No matter how mainstream it became.
A few weeks ago, my sister (she is 13 years old) and I were surfing the net together when a picture of Kurt Cobain came up. “Hey isnt’it Nirvana? Soooo mainstream!!” she said. I looked at her, speechless. I have to say the word “mainstream” in her mouth sounded really pejorative. My heart just broke. “Why are you saying that? -Well, this band is everywhere: t-shirt, bags, pins… Everybody knows it.”
Wait a minute.
I explained to her that before becoming this hudge industry, Nirvana was a band. It means these three guys made music, and a pretty good one. “All these people that got something with this famous smiley or a picture of the band, do you think they know their music? I asked. -Not sure, I guess not. But we know the visual, she said.”
That was my fear. Seeing Nirvana becoming a brand, a logo, does not bother me that much because it means they are famous and I genuinely believe they deserve to be listened over and over. Sadly, it appears that one can have one without the other.
Being 26, I was too young to live the exciting time when Nirvana exploded. Although I spent my teenage years, like most of my generation, listening to Kurt Cobain in my room, singing with him, crying with him. That is why I wish we would learn to appreciate again how honest and passionate they were, before putting a pin on a jacket. We must not forget that in a way, this fame and craziness killed Kurt, because he could not handle it, and for that he deserves to be heard.
Kurt by Steve Gullick
Next time I see my sister, I am going to give her a CD (yes a CD, probably the old one I customised back in the days) and will ask her to forget about the mainstream spirit that goes along in order to focus on the music.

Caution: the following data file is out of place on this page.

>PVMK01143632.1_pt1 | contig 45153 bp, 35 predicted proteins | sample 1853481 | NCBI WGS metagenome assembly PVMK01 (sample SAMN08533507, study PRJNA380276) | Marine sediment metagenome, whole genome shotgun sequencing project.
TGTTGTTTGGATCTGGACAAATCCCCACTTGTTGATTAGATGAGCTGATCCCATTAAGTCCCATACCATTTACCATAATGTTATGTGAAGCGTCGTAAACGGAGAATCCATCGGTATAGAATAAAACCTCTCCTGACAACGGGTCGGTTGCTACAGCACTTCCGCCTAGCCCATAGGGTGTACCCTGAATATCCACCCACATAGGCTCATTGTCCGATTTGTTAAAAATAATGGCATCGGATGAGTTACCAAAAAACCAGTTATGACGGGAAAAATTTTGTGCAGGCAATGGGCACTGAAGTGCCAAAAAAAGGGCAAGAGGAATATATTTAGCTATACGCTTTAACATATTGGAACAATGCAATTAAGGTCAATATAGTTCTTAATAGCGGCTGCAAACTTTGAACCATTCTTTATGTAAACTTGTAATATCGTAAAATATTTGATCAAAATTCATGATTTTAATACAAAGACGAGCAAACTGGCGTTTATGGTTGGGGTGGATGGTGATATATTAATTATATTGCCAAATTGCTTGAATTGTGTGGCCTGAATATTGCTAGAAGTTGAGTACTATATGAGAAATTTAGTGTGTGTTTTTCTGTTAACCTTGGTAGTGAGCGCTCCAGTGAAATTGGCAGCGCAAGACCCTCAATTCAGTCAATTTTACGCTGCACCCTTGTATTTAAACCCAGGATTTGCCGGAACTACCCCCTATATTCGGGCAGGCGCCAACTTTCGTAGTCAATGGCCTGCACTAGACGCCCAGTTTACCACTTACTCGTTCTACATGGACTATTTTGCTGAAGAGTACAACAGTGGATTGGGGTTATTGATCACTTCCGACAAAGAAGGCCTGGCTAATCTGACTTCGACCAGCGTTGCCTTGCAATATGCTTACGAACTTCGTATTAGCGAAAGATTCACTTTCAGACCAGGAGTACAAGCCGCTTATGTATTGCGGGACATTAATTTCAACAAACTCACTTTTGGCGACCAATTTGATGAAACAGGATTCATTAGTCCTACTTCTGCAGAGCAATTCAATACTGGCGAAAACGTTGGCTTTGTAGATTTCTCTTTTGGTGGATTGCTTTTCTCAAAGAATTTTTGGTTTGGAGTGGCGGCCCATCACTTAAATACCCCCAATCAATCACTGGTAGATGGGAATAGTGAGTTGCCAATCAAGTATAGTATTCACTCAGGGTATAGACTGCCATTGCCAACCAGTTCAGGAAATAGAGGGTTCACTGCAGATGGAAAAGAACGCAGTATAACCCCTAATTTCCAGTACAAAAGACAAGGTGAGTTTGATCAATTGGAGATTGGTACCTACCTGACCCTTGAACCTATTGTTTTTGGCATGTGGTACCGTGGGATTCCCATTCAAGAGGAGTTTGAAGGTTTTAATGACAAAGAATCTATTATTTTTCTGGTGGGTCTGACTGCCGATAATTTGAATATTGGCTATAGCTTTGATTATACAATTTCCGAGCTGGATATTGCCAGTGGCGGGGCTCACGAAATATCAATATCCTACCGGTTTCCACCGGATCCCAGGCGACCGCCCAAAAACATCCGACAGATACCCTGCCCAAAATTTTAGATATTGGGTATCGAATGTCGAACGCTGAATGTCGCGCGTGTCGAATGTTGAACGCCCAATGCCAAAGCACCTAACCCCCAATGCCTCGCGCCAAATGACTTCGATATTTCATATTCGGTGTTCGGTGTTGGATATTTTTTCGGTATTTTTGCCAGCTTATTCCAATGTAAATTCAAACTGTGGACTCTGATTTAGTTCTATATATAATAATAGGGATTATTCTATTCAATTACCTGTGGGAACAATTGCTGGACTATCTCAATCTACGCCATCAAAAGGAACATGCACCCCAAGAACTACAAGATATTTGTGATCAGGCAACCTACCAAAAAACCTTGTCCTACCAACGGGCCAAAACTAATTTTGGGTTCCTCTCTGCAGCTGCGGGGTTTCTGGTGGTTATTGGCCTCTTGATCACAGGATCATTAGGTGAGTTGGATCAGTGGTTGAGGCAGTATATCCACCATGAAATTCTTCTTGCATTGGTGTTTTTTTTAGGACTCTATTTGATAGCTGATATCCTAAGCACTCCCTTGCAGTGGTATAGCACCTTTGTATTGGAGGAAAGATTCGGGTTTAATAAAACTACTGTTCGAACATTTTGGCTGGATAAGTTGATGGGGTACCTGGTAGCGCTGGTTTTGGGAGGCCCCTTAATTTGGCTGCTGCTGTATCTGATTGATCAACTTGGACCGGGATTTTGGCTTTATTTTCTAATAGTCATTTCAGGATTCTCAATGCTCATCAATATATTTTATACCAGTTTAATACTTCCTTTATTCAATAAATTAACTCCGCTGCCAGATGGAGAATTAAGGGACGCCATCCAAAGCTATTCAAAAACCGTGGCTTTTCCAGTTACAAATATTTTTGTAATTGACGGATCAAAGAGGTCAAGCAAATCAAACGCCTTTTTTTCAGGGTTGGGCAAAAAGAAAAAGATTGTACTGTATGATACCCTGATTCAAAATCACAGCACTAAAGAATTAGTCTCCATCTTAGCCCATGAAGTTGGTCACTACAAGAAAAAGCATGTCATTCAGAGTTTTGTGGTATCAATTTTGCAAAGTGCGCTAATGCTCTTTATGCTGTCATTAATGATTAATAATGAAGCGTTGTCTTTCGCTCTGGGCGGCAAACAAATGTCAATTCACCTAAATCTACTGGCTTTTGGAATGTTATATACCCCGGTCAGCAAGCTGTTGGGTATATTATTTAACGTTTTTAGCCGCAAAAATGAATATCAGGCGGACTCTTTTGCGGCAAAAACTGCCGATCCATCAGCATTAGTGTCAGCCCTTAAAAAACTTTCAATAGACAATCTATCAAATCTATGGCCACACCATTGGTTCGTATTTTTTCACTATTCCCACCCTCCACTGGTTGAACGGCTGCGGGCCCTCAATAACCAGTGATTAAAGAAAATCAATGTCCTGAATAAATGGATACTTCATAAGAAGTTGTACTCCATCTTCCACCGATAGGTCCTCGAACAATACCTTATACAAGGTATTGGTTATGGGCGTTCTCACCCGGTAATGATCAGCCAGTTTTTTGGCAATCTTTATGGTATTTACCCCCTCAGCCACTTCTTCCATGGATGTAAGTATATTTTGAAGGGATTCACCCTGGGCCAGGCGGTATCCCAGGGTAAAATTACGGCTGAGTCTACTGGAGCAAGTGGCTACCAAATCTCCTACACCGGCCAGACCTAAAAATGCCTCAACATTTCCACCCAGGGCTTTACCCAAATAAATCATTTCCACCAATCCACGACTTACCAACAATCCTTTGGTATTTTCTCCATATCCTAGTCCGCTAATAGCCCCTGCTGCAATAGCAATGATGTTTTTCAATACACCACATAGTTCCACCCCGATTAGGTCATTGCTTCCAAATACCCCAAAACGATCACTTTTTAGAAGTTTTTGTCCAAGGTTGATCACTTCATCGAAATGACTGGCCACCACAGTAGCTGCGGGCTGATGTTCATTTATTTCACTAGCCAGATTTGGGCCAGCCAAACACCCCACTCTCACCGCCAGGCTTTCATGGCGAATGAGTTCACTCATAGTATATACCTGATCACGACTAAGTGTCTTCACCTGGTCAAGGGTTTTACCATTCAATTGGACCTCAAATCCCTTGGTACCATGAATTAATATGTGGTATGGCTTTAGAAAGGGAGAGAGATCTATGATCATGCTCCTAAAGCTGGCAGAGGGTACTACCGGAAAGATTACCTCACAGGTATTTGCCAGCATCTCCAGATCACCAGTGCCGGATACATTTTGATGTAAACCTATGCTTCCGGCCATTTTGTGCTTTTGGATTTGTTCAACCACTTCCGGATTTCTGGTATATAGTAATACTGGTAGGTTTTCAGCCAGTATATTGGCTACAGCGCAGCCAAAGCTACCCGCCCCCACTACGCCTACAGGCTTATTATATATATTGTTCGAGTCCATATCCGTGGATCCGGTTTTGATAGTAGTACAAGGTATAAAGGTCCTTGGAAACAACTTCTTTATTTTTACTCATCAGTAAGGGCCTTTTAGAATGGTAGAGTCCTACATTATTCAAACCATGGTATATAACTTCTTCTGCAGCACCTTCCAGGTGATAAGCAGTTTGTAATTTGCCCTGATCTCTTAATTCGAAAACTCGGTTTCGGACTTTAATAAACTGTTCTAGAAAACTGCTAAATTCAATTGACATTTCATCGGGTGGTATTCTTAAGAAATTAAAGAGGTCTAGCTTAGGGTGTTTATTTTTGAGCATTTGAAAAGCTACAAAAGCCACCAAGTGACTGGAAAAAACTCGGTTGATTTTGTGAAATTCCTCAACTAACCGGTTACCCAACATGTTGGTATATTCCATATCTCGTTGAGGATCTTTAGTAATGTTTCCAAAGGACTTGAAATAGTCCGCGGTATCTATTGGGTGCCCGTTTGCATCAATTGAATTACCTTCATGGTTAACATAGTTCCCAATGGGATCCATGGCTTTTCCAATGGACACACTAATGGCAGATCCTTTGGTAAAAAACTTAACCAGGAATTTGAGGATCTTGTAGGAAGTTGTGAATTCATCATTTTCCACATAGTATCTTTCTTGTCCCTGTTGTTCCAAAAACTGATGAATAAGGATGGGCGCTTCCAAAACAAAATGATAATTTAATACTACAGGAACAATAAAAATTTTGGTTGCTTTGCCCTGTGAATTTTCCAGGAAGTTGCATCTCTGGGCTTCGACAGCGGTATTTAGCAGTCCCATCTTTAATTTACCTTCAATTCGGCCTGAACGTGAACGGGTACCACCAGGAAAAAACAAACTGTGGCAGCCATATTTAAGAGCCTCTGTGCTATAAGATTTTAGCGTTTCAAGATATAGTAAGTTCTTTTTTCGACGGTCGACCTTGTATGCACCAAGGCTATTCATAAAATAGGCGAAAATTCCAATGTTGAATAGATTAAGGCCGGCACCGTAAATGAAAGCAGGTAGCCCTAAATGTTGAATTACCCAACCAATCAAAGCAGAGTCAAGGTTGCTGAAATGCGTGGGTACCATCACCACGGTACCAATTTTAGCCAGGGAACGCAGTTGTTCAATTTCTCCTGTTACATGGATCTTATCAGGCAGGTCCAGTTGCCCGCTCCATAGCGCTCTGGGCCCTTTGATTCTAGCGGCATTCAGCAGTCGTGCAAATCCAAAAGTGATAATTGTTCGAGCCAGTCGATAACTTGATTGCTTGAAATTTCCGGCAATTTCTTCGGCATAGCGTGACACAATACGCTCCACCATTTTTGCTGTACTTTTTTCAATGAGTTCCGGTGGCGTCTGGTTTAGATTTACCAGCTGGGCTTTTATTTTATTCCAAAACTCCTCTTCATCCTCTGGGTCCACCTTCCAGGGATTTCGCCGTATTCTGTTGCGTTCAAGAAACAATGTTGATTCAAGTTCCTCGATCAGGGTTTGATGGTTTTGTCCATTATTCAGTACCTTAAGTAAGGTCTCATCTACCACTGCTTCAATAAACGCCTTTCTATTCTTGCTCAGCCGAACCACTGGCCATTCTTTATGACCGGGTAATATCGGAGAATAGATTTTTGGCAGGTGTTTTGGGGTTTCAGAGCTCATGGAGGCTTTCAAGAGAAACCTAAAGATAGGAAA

Kurt by Mark Seliger
If you are interested in pop culture, pop music, fame, success, bad choices, cult of appearance and so on, you might read the excellent article about “The Slow and Bitter End of Lady Gaga’s Career” by Kat George. Well written and well analyzed, it explains a lot about Gaga’s perdition in term of “music career”. Please keep in mind that she is currently focusing on her love life and emotional blooming with Beau Taylor Kinney. I secretaly hope it is going to end badly, giving her the ressource to create (and be good) again.
Time for a smart cinema review with “A Movie About Luciferian Philosophy”. “Lucy” is certainly not what I would call a “good movie”. After all it is a Besson movie, give him a break, it is knowingly made to entertain the audience, with a superficial reflexion about humanity, moral values (Morgan Freeman hello!) and some actions scenes. That is what we like -or dislike- about it. However, it was fun to read another kind of point of view, far from the “good” or “bad” kind of review.
“Shamanic-pop band from a place called l’Endroit”
These two people are awesome and you have to check their music band called Oiseaux Terribles. A project full of ideas ; a state of mind ; visionary & sincerity in a precious ivory glass.
Spread the word.
All pictures by Oiseaux Terribles & Cliff Chan
These talented men we love, genius of their time, born with musical intelligence and innate artistic sense. Sensibility, Pain, Passion. Some people understand men and life oh so very well. Too much beauty and power, it is almost hurting.
A young and délicat Serge Gainsbourg by Roger Kasparian, taken in the sixties. So beautiful, both the man and the pictures.
Jacques Brel, a poet and wise prophet. Love him for real, forever. He deserves that.
Best. interview. ever. Amen.
Finally, the American singer/actor/etc… Tom Waits by photographer Anton Corbijn. Long live Tom and his craziness.
Just wanted to share some beautiful human creations.
I-) Haute couture : my favorite makeup.
Chanel, Fall 2012. Globale creative director: Peter Philips.
Dolce & Gabbana, Fall-Winter 2013-2014. From an idea of Pat McGrath.
Prabal Gurung, Fall 2012. By MAC lead makeup artist Charlotte Tilbury.
Bottega Veneta, Spring 2013. (could not find any artist name behind this gorgeous natural makeup…)
II-) Two shots from the Vogue September 2013 issue.
To see more: http://coupde.foudre.co/2013/08/la-fievre-grunge.html#more
III-) Amazing work by dutch artist Margriet Smulders. http://www.margrietsmulders.nl
IV-) A Birdcage table by Gregoire De Lafforest. http://www.gregoiredelafforest.com/
V-) David Gilmour singing “Je crois entendre encore” composed by Georges Bizet (1838-1875)